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CSUSB political science lecturer discusses Trump’s appeal to Southern California voters despite attacks on the state
Spectrum 1 News (Los Angeles)
Feb. 4, 2020
Corey Gustafson, a member of CSUSB’s political science faculty, was part of a panel offering analysis of President Donald Trump’s Feb. 4 State of the Union address. He was asked to comment on why, despite the president’s attacks on California, he was able to raise more than $12 million in campaign contributions in the state.
While the Democrats were able to take seats in traditionally Republican Orange County, “preaching jobs, staying on message talking about health care, these are the things that register with voters,” Gustafson said. Likewise, political discipline by either party to stay on that message and execute it through legislation is important, he said.
Where the Democrats appeared to have failed in Orange County is that they abandoned their message in favor of impeaching the president, Gustafson said.
The segment can be viewed on the Spectrum 1 News Twitter feed.

CSUSB professor discusses how harmful stereotypes and racism are spreading through coronavirus rumors
TRT News World Now (Turkey)
Feb. 4, 2020
The Turkish public broadcast service aired a segment with Brian Levin, director of Cal State San Bernardino’s Center for the Study of Hate and Extremism, who discussed how harmful stereotypes and racism are spreading through rumors of the coronavirus, especially on social media.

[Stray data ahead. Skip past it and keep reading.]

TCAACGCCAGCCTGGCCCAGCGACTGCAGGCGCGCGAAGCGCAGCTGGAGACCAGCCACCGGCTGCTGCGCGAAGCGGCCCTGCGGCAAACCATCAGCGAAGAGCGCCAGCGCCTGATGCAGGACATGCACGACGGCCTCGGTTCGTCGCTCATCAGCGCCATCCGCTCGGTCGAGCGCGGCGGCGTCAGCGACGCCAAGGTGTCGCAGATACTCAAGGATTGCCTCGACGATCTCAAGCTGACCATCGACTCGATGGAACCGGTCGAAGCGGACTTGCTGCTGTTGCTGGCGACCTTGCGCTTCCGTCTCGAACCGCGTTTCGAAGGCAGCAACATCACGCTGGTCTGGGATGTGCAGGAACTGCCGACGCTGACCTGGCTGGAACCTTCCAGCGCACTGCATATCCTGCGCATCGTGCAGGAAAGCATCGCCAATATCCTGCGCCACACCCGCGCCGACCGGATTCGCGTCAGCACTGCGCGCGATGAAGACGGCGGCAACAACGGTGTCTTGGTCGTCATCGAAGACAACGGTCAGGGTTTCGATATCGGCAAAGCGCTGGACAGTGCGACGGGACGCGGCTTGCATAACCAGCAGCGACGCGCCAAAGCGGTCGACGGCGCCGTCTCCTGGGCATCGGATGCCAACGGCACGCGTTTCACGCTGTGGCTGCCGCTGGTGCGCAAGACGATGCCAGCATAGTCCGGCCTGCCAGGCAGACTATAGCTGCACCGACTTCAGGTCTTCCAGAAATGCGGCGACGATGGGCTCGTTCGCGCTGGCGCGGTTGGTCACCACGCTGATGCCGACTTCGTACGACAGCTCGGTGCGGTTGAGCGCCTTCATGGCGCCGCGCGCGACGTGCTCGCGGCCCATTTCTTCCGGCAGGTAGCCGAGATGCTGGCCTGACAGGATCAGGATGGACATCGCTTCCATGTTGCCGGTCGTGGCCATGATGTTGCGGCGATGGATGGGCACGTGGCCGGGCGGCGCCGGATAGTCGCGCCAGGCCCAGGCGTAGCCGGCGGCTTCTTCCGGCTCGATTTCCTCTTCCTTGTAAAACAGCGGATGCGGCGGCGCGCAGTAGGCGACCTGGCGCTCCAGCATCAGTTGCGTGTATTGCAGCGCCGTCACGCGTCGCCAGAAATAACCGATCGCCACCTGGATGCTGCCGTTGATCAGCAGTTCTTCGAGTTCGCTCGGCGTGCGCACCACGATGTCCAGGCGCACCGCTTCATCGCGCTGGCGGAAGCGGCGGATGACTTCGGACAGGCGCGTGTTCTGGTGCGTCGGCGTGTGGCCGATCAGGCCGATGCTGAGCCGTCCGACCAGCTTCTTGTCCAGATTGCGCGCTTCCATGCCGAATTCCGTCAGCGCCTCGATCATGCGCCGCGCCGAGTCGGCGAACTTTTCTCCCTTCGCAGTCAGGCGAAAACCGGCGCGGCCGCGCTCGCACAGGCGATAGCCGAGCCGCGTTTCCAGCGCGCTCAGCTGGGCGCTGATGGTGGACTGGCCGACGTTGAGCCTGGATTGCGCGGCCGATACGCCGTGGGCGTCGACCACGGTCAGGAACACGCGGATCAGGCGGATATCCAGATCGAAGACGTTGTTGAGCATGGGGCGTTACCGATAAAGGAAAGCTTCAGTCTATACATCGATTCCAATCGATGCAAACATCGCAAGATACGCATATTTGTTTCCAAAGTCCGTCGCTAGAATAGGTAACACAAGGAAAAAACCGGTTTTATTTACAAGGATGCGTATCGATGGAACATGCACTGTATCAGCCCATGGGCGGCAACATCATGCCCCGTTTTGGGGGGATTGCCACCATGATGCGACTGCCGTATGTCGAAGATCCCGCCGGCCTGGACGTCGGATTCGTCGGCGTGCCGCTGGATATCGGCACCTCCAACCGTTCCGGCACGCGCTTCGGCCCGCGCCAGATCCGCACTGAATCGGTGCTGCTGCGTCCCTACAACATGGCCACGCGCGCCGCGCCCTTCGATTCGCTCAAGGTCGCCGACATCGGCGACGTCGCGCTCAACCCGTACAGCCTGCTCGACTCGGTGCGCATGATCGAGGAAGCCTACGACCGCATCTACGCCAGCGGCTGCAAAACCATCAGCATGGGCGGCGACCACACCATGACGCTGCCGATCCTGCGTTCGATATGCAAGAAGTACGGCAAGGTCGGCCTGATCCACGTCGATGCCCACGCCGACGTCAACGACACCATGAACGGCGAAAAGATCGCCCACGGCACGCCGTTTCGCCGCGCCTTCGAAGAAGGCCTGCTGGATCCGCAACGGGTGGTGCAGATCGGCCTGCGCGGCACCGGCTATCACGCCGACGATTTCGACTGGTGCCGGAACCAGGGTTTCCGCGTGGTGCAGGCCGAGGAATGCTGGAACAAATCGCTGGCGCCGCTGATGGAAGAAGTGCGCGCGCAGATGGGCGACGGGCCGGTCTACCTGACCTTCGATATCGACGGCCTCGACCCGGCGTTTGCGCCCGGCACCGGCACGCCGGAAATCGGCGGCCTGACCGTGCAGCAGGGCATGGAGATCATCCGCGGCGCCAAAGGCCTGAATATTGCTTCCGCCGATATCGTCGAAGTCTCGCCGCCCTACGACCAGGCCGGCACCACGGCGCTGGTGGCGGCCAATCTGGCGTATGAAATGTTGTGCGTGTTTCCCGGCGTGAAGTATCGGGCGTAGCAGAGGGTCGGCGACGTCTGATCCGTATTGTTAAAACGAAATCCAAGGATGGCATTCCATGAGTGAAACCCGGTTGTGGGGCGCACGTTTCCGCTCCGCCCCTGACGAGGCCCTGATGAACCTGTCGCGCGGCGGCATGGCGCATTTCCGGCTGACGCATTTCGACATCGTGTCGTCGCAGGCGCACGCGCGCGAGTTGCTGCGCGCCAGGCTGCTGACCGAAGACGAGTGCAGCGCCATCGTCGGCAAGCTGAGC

Levin discussed how prejudice – and attitude –is formed. It consists of three parts, he said, how people perceive the outside world (through news reports, or direct experience, for example); how people respond emotionally; and how people actually respond “in the real world.”
“And what we are also seeing is not just prejudice against Asian people … but also we’re seeing conspiracy theories from people here in the United States saying ‘drink bleach,’ which is about the stupidest thing you can do to combat this virus,” Levin said.  “In this social media-connected world, we’re seeing lies go around the world a lot quicker, and there is actually research on this, than actual truth.”
He said people should get the best and latest information available to dispel rumors. Community and political leaders also need to not just combat the prejudice stemming from such rumors, Levin said, but also “promote facts and to not undermine the communal institutions of our various democracies.”
Watch the segment at “Coronavirus outbreak: Interview with Brian Levin, Center for the Study of Hate and Extremism.”

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